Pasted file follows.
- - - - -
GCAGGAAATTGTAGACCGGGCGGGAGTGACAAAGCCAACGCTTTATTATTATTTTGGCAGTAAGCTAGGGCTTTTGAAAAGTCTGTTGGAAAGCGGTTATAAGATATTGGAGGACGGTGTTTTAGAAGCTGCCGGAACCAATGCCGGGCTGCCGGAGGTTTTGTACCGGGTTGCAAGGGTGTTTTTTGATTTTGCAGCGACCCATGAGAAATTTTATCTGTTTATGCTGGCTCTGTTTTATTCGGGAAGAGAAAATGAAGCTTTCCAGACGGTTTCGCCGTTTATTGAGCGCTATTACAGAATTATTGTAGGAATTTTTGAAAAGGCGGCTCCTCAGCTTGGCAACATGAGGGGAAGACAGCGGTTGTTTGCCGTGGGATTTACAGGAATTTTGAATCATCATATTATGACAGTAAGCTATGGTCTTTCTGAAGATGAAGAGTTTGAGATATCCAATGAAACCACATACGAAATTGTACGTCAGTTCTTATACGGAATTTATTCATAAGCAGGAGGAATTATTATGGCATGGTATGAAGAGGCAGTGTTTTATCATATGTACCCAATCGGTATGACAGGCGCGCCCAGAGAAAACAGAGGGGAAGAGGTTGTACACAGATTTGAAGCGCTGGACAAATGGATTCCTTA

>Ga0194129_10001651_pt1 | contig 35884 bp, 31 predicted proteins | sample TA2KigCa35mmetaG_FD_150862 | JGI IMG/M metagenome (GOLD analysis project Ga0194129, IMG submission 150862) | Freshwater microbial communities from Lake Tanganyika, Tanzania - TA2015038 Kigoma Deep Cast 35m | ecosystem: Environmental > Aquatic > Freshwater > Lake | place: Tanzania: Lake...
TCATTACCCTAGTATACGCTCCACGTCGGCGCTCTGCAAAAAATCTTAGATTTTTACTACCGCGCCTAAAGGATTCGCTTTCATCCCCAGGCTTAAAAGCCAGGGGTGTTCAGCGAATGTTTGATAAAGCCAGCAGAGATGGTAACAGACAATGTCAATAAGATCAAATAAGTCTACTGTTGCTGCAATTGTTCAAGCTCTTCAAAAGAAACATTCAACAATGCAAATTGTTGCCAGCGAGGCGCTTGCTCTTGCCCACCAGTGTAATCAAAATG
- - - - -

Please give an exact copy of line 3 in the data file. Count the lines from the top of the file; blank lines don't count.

TCATTACCCTAGTATACGCTCCACGTCGGCGCTCTGCAAAAAATCTTAGATTTTTACTACCGCGCCTAAAGGATTCGCTTTCATCCCCAGGCTTAAAAGCCAGGGGTGTTCAGCGAATGTTTGATAAAGCCAGCAGAGATGGTAACAGACAATGTCAATAAGATCAAATAAGTCTACTGTTGCTGCAATTGTTCAAGCTCTTCAAAAGAAACATTCAACAATGCAAATTGTTGCCAGCGAGGCGCTTGCTCTTGCCCACCAGTGTAATCAAAATG